A couples weeks ago, I found an old PC with a Turbo Button and a Key Lock in my garage. When I was in middle school the tech lab had almost the same computers than the one I found in my garage and they also had a Turbo Button and a Key Lock and at this time I always wondered what was the point to have those two features and why disappeared?
Today, let’s talk about that, shall we?

The Turbo Button

To begin our journey in the history of computers, we have to go back in time in 1981 with the introduction of the IBM Personal Computer, Model 5150.

It features a 4,77MHz Intel 8088 CPU that looks more like a chip than nowadays CPU.

This CPU is at the origin of the Turbo Button. The Intel 8088 CPU runs at 4,77MHz and at this time, developers were writing applications and games based on this exact CPU clock speed, because it was the most used CPU in computers. But later on, progress brought us faster Intel CPU, first, clocked at 8MHz, then 12MHz, 16MHz etc.. So hardware was going faster than software and it caused glitches for users who wanted to use their old applications and games! Due to the fact applications were developed to run on a CPU clock of 4,77MHz, running them on a faster CPU makes them run faster. For regular applications, it’s not a huge problem but for games, it makes them unplayable because they are going too fast. So hardware companies implemented a hardware trick, the Turbo Button!

What is this button doing?

Well, you may think it does the same thing than a Turbo Charger in cars but in fact, it does the exact opposite! It slows the CPU down!

Since the problem is the CPU going too fast, manufacturers added this button to slow down the CPU of their computers to make it run around 4,77MHz. When the user needed to run an old game or application that required to run on this CPU clock he just had to push this Turbo Button and “voila” the CPU is down clocked to 4,77MHz temporarily. Isn’t it crazy?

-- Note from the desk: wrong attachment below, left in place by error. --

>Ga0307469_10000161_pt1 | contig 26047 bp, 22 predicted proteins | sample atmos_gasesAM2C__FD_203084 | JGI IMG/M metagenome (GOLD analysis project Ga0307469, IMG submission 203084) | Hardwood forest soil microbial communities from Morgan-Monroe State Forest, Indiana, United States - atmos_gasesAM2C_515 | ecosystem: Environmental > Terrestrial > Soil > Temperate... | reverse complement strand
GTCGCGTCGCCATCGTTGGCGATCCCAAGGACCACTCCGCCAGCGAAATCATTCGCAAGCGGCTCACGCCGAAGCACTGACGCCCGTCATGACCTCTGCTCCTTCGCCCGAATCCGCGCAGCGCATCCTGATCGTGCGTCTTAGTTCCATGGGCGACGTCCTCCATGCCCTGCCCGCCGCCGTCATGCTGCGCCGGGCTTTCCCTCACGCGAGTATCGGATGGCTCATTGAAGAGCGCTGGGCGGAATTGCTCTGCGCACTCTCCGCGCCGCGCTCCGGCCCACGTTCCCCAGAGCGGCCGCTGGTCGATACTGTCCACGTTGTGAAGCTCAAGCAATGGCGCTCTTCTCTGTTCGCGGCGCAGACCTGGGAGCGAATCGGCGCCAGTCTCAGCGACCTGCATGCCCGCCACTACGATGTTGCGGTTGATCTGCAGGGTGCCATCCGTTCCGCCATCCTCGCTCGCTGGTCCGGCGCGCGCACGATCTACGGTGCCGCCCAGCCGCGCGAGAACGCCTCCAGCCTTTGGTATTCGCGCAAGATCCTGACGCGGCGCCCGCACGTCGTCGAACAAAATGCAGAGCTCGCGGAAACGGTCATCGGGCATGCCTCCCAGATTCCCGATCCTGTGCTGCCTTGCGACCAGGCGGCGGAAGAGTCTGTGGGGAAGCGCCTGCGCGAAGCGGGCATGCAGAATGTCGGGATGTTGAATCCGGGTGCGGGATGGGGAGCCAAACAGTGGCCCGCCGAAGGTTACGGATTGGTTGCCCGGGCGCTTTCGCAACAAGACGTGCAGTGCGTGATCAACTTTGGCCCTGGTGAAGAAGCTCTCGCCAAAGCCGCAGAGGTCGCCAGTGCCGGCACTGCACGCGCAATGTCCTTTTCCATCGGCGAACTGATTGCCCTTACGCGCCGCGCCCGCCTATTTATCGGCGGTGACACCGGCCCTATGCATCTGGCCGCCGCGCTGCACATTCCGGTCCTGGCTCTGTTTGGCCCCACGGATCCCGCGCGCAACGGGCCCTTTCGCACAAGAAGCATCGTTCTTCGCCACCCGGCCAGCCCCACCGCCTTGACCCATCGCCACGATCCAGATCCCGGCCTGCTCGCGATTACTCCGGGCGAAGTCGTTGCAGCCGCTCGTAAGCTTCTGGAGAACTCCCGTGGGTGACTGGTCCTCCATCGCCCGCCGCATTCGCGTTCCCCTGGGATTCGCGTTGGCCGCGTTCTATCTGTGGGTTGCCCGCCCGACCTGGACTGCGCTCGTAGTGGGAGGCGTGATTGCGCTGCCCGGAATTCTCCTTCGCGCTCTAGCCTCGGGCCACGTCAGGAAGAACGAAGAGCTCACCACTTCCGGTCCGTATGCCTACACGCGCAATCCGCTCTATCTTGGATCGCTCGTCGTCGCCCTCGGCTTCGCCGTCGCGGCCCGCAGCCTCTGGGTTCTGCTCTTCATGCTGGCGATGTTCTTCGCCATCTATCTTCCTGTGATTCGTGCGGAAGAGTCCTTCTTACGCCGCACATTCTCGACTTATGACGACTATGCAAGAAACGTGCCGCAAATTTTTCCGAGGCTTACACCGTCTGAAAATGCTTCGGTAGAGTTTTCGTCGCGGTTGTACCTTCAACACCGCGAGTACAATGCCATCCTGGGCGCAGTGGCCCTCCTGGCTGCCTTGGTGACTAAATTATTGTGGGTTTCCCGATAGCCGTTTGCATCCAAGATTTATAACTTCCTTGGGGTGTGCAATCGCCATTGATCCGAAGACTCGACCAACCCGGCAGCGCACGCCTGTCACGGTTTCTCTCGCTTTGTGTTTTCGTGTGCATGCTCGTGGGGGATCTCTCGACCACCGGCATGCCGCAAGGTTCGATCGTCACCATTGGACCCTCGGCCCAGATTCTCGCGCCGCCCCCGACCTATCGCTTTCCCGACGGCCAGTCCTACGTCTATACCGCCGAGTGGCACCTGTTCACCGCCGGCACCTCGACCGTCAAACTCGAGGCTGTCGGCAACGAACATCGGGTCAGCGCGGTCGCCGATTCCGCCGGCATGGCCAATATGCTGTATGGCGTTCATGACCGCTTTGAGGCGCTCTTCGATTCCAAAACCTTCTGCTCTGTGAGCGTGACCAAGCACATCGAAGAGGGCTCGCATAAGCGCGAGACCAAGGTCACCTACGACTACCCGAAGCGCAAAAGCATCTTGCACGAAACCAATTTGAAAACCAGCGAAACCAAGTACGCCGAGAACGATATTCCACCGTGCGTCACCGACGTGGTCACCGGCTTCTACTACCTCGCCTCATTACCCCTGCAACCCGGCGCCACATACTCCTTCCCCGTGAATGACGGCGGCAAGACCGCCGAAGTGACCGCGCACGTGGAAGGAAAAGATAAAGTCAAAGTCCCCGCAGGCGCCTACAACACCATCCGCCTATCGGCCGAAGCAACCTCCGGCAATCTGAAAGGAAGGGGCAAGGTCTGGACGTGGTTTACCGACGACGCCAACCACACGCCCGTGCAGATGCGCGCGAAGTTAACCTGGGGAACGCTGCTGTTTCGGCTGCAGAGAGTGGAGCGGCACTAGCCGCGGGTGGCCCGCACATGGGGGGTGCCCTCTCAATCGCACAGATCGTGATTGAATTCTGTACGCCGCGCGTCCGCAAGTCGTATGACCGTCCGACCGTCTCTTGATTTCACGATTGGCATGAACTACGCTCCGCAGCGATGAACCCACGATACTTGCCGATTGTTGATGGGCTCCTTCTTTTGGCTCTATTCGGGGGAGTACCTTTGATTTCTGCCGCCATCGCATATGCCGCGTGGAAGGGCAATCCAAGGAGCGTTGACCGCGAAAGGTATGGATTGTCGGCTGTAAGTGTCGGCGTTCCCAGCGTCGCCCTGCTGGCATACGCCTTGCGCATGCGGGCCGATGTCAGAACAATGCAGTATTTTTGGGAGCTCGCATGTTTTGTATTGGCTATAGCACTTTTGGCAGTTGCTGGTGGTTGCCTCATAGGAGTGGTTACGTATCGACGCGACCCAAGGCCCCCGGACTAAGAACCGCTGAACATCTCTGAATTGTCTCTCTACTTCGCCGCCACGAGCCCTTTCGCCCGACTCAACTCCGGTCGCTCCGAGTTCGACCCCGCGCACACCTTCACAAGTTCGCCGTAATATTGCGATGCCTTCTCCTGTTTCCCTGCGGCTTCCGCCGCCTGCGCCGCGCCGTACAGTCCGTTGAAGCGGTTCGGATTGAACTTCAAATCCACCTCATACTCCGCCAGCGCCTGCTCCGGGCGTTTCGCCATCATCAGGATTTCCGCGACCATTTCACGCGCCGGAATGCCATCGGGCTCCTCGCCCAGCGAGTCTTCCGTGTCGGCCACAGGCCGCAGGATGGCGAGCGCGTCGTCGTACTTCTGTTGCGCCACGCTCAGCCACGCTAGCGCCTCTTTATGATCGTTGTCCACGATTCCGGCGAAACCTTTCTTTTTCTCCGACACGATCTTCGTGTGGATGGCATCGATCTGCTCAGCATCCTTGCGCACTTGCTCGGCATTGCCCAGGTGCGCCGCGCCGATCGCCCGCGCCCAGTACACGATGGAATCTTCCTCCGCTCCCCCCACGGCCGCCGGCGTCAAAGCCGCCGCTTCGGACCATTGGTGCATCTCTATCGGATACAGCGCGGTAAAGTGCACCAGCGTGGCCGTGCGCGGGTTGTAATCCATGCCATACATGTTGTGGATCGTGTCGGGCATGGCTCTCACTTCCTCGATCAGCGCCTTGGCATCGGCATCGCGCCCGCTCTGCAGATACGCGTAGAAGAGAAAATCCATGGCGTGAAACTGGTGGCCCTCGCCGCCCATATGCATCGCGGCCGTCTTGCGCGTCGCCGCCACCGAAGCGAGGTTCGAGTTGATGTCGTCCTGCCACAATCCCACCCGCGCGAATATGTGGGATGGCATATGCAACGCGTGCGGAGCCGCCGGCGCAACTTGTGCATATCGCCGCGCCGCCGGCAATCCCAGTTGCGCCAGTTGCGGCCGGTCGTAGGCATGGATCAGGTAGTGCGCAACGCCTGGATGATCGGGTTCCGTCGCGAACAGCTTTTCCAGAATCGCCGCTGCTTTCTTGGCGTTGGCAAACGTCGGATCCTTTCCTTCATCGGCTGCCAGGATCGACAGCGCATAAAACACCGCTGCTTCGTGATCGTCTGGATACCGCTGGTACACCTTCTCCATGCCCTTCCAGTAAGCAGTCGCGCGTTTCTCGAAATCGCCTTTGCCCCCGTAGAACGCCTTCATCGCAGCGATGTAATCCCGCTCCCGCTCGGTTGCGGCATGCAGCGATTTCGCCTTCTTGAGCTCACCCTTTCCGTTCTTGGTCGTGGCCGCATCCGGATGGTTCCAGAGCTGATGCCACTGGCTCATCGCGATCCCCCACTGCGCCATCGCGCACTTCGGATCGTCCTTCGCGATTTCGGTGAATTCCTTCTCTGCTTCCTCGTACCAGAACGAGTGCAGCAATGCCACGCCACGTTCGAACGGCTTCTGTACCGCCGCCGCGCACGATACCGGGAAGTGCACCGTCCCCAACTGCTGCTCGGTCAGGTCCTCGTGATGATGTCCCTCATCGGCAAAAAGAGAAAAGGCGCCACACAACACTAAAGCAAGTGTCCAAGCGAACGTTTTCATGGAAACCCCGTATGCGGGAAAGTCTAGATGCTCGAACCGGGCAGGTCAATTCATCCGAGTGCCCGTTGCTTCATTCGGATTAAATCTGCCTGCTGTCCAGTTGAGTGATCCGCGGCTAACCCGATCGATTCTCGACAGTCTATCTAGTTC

Turbo or not Turbo?

You can imagine that a lot of people were confused with this Turbo button. Why did they call a button “Turbo” if it slows down your computer? I remember some of my schoolmates believed this and when running games, pushed their Turbo Button.

That’s why some companies like “Bond” shipped their computers with an “inverted” Turbo Button. In fact, it wasn’t the button that was inverted but the way the computer worked. When boot up the computer runs at the slower CPU clock of 4,77MHz and when you push the Turbo button it actually makes your CPU runs faster. This Turbo Button disappeared around 1995 and software tricks were implemented to do the same job.

The Key Lock

The Key Lock was a standard feature on many computer cases between 1984 and 1994. It was a locking mechanism on the front of the computer. Shipped with a pair of keys you could lock it down.

Keylock Old PC

What’s the point of having a Key Lock?

Well as you can expect this feature was designed to… lock your computer with a key.

Most of the time the lock would prevent people from opening the case and stealing parts in it. You can still find some locking mechanism on the back of some computer in some companies today. The locking mechanism could also prevent people from simply using it, it acts like the BIOS password does nowadays. When locked another behavior was possible, the computer couldn’t receive keyboard inputs. This was accomplished by shorting a jumper on the motherboard, which tells the computer: “from now on, you don’t accept any signals from the keyboard!”

Sometimes it also disables hard drive access and other times it might also prevent the computer from being powered on. Also duplicating the key was described as complicated due to its “tubular” shape. The locks were in first place produced by the Chicago Lock Company for IBM. It was the same kind of key than the one used on vending machines, pinball tables, and alarm systems.

With the evolution of computers, this feature was less and less used and replaced sometimes with BIOS password and more generally with session password. As I said at the beginning some companies still lock down their PC cases to prevent people from stealing parts with as I saw real lock🔒.

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